An Under Cover Weekend Expands to Three Nights for Its Ninth Year

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Blackwater '64 Performing at An Undercover Weekend as the Foo Fighters. - Angela Vincent
Angela Vincent
Blackwater '64 Performing at An Undercover Weekend as the Foo Fighters.

Katy Goldstein of Dots Not Feathers stands in front of a jam-packed crowd at the Firebird, wearing sequined gloves and a red leather jacket. One of her bandmates, Ryan Myers, has put down his guitar and is now carrying a small brown book. He's outfitted in a red and white marching-band outfit, and he hardly glances down as he recites the spoken interlude to Michael Jackson's "Thriller."

"And though you fight to stay alive/your body starts to shiver/for no mere mortal can resist/the evil of the thriller."

The year is 2012, but it may as well be 1983.

Welcome to An Under Cover Weekend, an annual music festival where local bands come together to play 30-minute tributes to music icons from across the ages.

"When we did Michael Jackson it was, second to my wedding, the best night of my life," Goldstein says. "It was just so cool. It's so much fun to see the crowd interact with you. It feels like you're actually time traveling almost, like you're all kind of going back in time and everyone is singing the lyrics with you."

In late September, Goldstein will return to An Under Cover Weekend for her third year, this time playing alongside her bandmates from the Resounding. The festival will be celebrating its ninth year with a fifteen-band lineup, featuring the likes of Life Without, Various Hands and Blackwater '64.

"What we really are trying to do is allow people to find their new favorite local band by identifying with who they pay tribute to," explains Michael Tomko, who organizes the festival alongside Firebird owner Mike Cracchiolo. "Its so uplifting to hear people screaming at the top of their lungs for one of my friends in a local band. I live for that. That's what keeps me doing this every year."

This year, for the first time since 2010, the festival is expanding from two nights to three. The show will get started on Friday, September 25, at the Firebird and run through Sunday night. While attendees can expect mostly radio-friendly covers on Friday and Saturday, Tomko says that the third night will feature slightly edgier sets and a more contemporary style.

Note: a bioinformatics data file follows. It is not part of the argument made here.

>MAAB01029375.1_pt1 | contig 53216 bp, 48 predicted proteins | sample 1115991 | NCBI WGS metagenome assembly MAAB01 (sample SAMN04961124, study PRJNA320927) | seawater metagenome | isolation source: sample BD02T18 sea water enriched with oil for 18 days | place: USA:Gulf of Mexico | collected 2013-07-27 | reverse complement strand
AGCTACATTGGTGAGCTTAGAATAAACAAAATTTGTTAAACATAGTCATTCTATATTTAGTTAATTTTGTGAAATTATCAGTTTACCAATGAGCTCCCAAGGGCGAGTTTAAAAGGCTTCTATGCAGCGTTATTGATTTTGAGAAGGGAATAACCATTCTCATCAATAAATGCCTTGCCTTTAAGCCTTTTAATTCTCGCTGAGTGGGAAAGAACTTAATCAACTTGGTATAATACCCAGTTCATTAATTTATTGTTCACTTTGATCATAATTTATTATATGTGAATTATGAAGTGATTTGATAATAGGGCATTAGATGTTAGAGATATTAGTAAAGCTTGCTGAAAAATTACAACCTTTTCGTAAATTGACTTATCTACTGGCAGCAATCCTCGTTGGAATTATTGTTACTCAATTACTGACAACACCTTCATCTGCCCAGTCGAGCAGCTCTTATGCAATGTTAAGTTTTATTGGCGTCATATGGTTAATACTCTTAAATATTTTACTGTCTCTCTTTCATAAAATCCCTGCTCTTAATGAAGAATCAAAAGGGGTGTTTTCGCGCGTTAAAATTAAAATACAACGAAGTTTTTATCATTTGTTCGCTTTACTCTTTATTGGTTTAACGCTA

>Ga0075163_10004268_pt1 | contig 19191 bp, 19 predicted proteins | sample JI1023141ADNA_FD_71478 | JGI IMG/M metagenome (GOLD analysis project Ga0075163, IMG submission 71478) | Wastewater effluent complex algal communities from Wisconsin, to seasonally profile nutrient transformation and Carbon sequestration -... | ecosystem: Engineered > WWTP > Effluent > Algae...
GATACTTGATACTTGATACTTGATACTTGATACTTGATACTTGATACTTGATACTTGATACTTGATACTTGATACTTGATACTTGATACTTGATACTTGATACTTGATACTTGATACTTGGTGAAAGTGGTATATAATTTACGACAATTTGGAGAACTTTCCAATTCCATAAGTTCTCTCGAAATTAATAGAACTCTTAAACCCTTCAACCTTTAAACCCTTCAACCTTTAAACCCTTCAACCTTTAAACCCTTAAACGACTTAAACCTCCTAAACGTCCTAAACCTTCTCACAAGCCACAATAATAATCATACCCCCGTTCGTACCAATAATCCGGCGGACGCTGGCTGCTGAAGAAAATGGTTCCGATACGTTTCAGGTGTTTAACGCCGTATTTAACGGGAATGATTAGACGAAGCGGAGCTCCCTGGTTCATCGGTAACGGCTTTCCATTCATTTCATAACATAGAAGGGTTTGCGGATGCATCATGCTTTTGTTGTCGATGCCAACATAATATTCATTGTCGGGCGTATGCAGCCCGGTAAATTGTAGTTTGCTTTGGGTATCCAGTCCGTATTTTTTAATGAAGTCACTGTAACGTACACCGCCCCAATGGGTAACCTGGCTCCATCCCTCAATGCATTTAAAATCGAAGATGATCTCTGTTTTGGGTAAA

"A lot of thought goes into carefully putting the pieces in the right spot," Tomko says. "We really try to put the right bands in front of the right people. It may seem like a frivolous worry, but we want people to walk away with an unbeatable experience -- something that they're not going to get anywhere else."

Tomko explains that he and the other organizers had not initially intended to add a third night, but this year's submissions were so strong that he couldn't bear to write five more rejection letters.

"I think that the strength of the additional five warranted a third night, and we felt they could carry their own on a Sunday," he says. "These guys were convincing that what they were going to do is something great. We figured it was the time to give it a shot."

Every year, An Under Cover Weekend receives somewhere between 30 and 40 submissions from bands interested in playing the festival. In addition to picking a musician to which to pay tribute, each prospective band is asked to outline some of the more theatrical elements it plans to incorporate into the set. Tomko says that narrowing the lineup down to fifteen bands can be grueling, and the ones that get picked are not necessarily the most technically gifted musicians.

Brother Mouzone Performing as the Flaming Lips. - Angela Vincent
Angela Vincent
Brother Mouzone Performing as the Flaming Lips.

"In our experience, it's not always the most talented bands that have done the best sets," Tomko explains. "A lot of it is about having the drive to find the accuracies, to find the things that will make it feel genuine to the crowd. A lot of it comes from the attitude or the theatrics."

There are a handful of sets that Tomko says he will never forget. He remembers Fattback covering Huey Lewis & the News, being beckoned onto the stage with a deafening chant of "Huey, Huey, Huey."

Then there was the time that Fractured Army covered the Eurythmics in 2009. Jessica Spitzer, who sings for Fractured Army, had spent the hours leading up to the set in a wig. Then, during the first song of their set, Spitzer ripped off the wig to reveal a bleach-blonde, Annie Lennox-style faux hawk.

"Something like that makes you realize you can't even anticipate the level that these bands will go to," Tomko says. "Every year I see at least one band step beyond their ability. It's not just that they step beyond their ability -- they step beyond themselves. Sometimes your ability is only limited by you."

Find more information, including this year's lineup, at

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